Caleb Bark is an actor and producer, known for The Exquisite Corpse Project, The Choctaw Funeral Cry, and Other People. In lieu of an extended bio, please enjoy this passage from The Diary of Anais Nin: Volume 3: 1939-1944: “Bijou felt heavy and drowsy, but not unconscious. Her eyelids felt heavy, and she could not make the effort to open her eyes. But she felt her dress so lightly lifted that she could not be certain. It could have been a breeze. Lifted by a breeze. No human touch. The air was lifting her skirt it seemed, and exposing her silk-clad legs. Where the stockings ended, she felt a light touch. As if a feather had been brushed against her skin. The touch was so light that it was as if the skin had a thousand tiny eyes and the touch had lifted their eyelids, and light and heat fell upon them, waves, currents, vibrations of response. Each tiny cell instead of contracting at the touch, expanded and became twice as sensitive. She never moved. Her deepest fear was that the hand should stop, grow timid, withdraw.”
“Sadie”: Lucy Walters
Lucy met Kim, JT, Johanna and Blake at the University of Texas at Austin, where she double majored in Theater and Dance and a Liberal Arts Honors degree called Plan II with a focus on Economics. She graduated summa cum laude and was awarded the Marcia Gay Harden Theater scholarship. After moving to NYC, Lucy gained notoriety as the Woman on the Subway in Steve McQueen’s film Shame. Other feature film credits include the Brass Teapot, Growing Up and Other Lies, B-Side, Big Words, Bastards of Young, Lies I Told my Little Sister. Lucy has appeared on Bones, The Good Wife, 666 Park Avenue, Do No Harm, Rizzoli & Isles, Smash, White Collar, Army Wives, Blue Bloods, Gossip Girl, and Lipstick Jungle. Currently she plays sexy, bad-girl Holly Weaver on Starz’ Power (from Executive Producer Curtis “50 Cent” Jackson), now filming it’s second season. When not acting, Lucy finds joy in making music with her friends, writing, and learning. She is beyond thrilled to be making this film with auld friends, not forgotten.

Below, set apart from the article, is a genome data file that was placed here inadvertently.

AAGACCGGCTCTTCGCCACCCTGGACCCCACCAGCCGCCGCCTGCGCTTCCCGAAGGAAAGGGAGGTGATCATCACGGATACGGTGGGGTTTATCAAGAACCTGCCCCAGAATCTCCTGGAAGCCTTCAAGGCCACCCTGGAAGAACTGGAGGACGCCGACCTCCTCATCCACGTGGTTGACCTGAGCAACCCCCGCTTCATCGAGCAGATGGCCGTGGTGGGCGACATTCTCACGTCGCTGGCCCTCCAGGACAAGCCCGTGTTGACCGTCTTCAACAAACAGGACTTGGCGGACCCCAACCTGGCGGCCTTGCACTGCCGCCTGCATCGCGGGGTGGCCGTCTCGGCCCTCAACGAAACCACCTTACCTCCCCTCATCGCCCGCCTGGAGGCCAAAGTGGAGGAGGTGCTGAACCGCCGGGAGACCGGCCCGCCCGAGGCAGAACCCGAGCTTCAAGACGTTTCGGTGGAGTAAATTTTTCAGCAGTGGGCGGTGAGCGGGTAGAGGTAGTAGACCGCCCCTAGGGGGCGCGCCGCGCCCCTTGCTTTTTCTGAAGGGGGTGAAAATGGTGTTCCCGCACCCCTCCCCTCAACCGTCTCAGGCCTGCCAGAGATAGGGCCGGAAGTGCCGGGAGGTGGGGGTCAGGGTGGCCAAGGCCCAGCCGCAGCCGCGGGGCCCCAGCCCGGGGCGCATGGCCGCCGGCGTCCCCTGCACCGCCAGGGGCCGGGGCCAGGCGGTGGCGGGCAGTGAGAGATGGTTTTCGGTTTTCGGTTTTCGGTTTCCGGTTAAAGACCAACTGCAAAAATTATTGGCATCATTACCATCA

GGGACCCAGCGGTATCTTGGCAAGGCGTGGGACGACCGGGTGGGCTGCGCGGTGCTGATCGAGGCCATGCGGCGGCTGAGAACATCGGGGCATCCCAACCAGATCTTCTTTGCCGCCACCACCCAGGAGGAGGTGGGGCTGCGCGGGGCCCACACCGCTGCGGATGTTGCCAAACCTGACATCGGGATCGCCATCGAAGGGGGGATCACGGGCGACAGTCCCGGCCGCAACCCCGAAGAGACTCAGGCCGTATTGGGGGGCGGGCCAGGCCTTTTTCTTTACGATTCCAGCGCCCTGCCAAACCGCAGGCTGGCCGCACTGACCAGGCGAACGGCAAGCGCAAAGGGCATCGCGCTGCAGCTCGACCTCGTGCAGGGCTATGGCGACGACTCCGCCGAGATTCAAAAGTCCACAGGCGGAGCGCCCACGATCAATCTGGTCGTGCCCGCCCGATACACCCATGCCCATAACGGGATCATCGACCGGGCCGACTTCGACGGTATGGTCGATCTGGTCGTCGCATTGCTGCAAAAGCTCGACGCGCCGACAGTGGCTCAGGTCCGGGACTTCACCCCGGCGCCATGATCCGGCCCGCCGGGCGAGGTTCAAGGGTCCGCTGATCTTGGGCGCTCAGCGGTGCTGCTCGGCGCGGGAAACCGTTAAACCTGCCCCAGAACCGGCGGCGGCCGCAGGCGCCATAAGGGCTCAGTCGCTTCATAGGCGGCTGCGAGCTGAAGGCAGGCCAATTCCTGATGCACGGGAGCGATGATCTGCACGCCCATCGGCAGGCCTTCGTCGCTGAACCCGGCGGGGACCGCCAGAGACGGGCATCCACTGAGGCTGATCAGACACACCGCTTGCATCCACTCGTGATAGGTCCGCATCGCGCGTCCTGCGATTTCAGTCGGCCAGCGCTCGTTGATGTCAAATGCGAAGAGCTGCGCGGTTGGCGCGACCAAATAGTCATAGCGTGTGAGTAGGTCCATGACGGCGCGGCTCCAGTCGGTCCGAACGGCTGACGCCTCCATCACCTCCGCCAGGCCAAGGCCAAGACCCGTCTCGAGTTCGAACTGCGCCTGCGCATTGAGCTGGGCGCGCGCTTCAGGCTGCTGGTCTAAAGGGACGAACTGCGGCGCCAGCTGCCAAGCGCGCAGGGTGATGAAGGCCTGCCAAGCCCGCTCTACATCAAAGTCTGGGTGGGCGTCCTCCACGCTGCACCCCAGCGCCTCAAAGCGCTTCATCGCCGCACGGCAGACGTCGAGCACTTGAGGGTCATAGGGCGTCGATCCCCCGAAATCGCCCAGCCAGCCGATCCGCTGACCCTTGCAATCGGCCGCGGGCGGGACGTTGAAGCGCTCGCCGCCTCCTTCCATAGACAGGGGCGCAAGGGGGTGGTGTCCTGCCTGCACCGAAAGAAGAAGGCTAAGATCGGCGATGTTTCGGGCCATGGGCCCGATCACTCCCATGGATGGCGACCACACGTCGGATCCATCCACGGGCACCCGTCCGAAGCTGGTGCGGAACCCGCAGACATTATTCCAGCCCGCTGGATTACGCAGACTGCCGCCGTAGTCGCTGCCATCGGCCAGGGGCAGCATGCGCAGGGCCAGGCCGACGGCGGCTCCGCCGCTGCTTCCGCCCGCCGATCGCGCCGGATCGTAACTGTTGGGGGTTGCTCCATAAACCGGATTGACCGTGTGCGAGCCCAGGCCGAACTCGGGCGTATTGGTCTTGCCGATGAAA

“Jodie”: Elisabeth Hower
Elisabeth is an actor and writer out of New York, currently residing in Los Angeles. In 2010 she guest starred opposite Louie CK in his critically acclaimed Louie on FX. Shortly after, Elisabeth became a series regular on MTV’s scripted comedy I Just Want My Pants Back” produced and directed by Doug Liman. In 2012 she completed an arc on USA’sSuits, and in 2014, her feature Hairbrained, starring Brendan Frasier, was released. As a writer, Elisabeth co-wrote and starred in the webseries Public Relations, and has worked with Funny or Die to create original content. She is currently developing several independent features for production. Elisabeth earned her B.A. in theater from Marymount Manhattan College, and has also studied theatre, writing, and clown extensively in France with legendary Philippe Gaulier.
“Bryce”: Blake DeLong
Blake DeLong is a displaced Texan, now based in New York City. When he’s not prowling the confusing, psychedelic aisles of the city’s strange delis and bodegas in search of Velveeta with which to make his beloved Tex-Mex queso, he works in film, television, and theatre. He is best known as the star of Matt Muir’s critically acclaimed independent film Thank You a Lot, which premiered at SXSW 2014. He also originated the father/son dual-role of Andrey and Old Prince Bolkonsky in Dave Malloy’s Off-Broadway sensation Natasha, Pierre & The Great Comet of 1812, for which he was nominated for a 2014 Lucille Lortel Award. Other credits include Lynne Ramsay’s We Need To Talk About Kevin, Piaget Award winner Chris Ohlson’s short film Expecting, and NBC’s hit drama The Blacklist.